“As the sun permeates glass without violating it, so Mary became a mother without losing her virginity… She is called a mirror because of her representation of things, for as all things are reflected from a mirror, so in the blessed Virgin, as in the mirror of God, ought all to see their impurities and spots, and purify them and correct them: for the proud, beholding her humility see their blemishes, the avaricious see theirs in her poverty, the lovers of pleasures, theirs in her virginity.”
Whether or not one believes in the importance of virginity or indeed in biblical doctrine, this passage shows how the Christian religion is steeped in the rhetoric of the saintly aspect of purity in the woman.
From a secular aspect, Melchior-Bonnet (2002, p106), in discussing how it is to properly know ones self, says that beyond the physical mirror is the true mirror, the one presented by the lover or friend who offers his eyes and his own soul as mirrors. The lover’s view is indeed, blinded by love; one only sees what one wants to see in a lover’s persona. The interrelationship of two people to create likemindedness is used in Shakespeare’s Julies Caesar. In this play, Elkisch (1957) points out that Cassius sees himself as a mirror for Brutus in persuading Brutus to agree and conspire with him in the killing of Caesar. Cassius says:
I your glass
Will modestly discover to yourself
That of yourself which you yet know not of.
SHAKESPEARE: Julius Caesar, I:2
There are longstanding superstitions regarding the response of the soul on breaking a mirror. The broken mirror is said to anger the soul which then extracts seven years bad luck. The seven years relates to the Roman belief (Lavin, 1999) that life renews itself every seven years. An association of mirrors with death is common in folklore according to Lavin (1999), and stems from the belief that the soul could become trapped in a mirror, causing death. In some cultures, young children were not allowed to look in a mirror until they were at least a year old. Mirrors were covered during sleep or illness so that the soul, in its wanderings, would not become trapped and unable to return to the body. After a death in the family, mirrors were also covered or turned to the wall to prevent the soul of the newly departed from becoming caught in the mirror, delaying its journey to the afterlife.

The mirror and theories of psychology, gaze and spectatorship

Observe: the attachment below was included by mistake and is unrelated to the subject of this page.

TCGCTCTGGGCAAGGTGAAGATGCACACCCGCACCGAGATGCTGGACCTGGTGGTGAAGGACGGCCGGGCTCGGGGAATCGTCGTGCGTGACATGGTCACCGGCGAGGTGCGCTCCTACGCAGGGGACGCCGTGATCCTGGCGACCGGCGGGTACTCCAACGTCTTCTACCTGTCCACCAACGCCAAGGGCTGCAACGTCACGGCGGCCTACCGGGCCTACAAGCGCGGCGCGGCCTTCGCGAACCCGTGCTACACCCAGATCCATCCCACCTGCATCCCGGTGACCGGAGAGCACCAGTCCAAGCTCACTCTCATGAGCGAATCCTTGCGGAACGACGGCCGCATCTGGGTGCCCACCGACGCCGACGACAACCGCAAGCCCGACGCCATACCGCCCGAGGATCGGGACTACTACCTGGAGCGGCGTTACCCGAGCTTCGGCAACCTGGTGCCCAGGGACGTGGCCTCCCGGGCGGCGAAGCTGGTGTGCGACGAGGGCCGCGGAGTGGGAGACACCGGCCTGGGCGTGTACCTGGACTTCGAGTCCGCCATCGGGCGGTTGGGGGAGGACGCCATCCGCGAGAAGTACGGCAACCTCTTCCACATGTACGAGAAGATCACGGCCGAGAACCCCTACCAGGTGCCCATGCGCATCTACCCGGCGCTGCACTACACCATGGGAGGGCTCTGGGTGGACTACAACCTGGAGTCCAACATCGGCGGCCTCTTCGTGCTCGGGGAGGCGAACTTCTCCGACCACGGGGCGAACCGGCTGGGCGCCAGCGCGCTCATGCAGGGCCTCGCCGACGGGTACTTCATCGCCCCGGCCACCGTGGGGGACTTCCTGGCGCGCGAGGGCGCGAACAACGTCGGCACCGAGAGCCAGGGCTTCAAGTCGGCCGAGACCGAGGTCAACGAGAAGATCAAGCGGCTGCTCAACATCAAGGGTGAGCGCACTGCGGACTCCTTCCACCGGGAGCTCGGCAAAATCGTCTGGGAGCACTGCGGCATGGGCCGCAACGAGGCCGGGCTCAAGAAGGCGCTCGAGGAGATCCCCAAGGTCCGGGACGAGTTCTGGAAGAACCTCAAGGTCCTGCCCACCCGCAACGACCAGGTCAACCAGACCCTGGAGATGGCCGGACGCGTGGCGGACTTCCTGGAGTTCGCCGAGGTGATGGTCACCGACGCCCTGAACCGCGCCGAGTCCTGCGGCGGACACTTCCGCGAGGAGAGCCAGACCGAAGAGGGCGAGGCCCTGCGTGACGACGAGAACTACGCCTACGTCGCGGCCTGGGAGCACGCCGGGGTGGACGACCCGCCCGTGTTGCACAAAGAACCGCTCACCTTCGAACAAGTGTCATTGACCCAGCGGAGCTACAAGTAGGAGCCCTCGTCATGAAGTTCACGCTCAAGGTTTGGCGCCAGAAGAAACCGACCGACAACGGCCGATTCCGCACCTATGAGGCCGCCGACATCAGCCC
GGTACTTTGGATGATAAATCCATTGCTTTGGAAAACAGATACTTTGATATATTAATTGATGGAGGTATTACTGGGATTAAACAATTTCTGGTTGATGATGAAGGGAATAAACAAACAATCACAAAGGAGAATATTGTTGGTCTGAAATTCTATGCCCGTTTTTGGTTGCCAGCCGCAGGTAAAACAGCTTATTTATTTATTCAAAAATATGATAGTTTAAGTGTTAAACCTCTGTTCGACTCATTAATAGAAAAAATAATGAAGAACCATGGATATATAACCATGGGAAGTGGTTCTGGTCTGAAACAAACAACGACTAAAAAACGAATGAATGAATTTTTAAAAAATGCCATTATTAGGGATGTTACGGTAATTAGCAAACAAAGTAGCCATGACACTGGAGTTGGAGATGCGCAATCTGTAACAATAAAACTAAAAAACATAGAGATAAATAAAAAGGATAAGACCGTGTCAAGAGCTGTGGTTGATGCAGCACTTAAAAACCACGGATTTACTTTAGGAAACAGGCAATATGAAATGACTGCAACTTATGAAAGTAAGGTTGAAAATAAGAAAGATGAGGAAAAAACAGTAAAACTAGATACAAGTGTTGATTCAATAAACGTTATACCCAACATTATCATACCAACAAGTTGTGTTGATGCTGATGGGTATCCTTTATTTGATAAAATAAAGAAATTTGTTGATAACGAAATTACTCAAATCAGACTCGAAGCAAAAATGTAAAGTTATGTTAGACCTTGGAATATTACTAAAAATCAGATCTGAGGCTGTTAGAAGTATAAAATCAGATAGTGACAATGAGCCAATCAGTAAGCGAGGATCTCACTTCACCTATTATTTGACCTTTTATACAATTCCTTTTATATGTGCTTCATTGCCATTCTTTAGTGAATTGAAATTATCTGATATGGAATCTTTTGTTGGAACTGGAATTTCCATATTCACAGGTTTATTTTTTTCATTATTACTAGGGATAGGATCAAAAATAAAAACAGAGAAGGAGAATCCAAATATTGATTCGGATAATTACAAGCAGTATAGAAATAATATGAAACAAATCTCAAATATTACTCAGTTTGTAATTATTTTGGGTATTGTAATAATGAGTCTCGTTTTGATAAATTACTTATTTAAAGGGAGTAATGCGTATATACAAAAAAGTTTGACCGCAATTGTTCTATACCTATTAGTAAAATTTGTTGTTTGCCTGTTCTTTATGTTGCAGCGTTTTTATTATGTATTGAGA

At its simplest the mirror reflects what is positioned before it. In viewing ourselves in a mirror, we see what we recognise as self although this reflection is an image reversal of what others see in looking at us. Theories about the developmental age that we achieve this self recognition were formulated by Jacques Lacan, (1901 – 1981) the French philosopher. He based his ideas on the human infant’s response to its image in the mirror. In 1949 Lacan (Lacan in Harrison and Wood, 1992) coined the term le stade du miroir, literally, the ‘mirror phase’ as the pre-linguistic stage at which the infant makes a distinction between himself and his mother in the reflection in the mirror. With this comes the beginning of recognition of separation from the mother which in turn leads to the child’s first understandings of self identity. Lacan’s theory is not about the mirror as a reflection of self, but about the mirror as the constituitive element in the construction of the self’ (Sturken and Cartwright, 2008, p 121). Lacan believed (Lacan in Harrison and Wood, 1992) that at this point the child develops an essential libidinal relationship with his body image. (I think this libidinal stage recognised by Lacan is equivalent to the self admiration of the mythological Narcissus, although the chronology is different). In the mirror stage the infant assumes an image. This marks a decisive turning-point in the mental development of the child. Sigmund Freud’s theories on self identity (Grosz, 1990) are also male gender based, and pre-date Lacan’s mirror theory and are concerned with three aspects, the id, ego and super ego. The id is seen as a sort of unconscious willfulness to do with social and sexual impulses. The ego is a kind of agency which transforms and moderates the will of the id into action. The super-ego develops in the male child and is formed through identification with the father figure; the super ego dominates the ego. So the development of the ego/super ego is the basis to self identity. Both Lacan and Freud viewed the development of the sexual psyche as being male dominated. In Freud’s terms, development of male sexuality was to do with the fear of castration, and a resulting phallocentric identity. Whereas woman, considered by Freud to be already castrated, becomes “other” – a mirror of male desire, as in Narcissus’ reflection, a role, or an image. Grosz (1990, p 140) discusses two possible feminist responses to Lacanian and Freudian phallocentric theory. On the one hand there are those (eg Julia Kristeva, Mary Kelly in making her piece, Post-partum Document) who consider Lacan’s work as a means of describing patriarchal power. On the other there are those who reject it outright (eg Germaine Greer). My own view is determined by my varied experiences as a woman including bringing up two daughters, and what I understand of psychoanalytic theory. I accept some of Lacan’s ideas, but I question the domination of this area of research by sight, its ocular-centric nature. What we experience with our non-visual senses (eg aural, tactile) is also important in our development of self identity including our gendered identity. Also, as a woman, I find a theory based on the male as the default ill-considered. Freud’s theory on male sexuality based on his visual recognition of his male self draws the following comment from Luce Irigaray (quoted by Whitney Chadwick, 1998, p 80): ‘The masculine can partly look at itself, speculate about itself, represent itself and describe itself for what it is, whilst the feminine can try to speak to itself through a new language, but cannot describe itself from outside or in formal terms, except by identifying itself with the masculine, thus by loosing itself.’ This relationship of the female to the male is reinforced by Christian doctrine, God first makes Adam in his own image and then makes Eve, the first woman, not independently, but from Adam: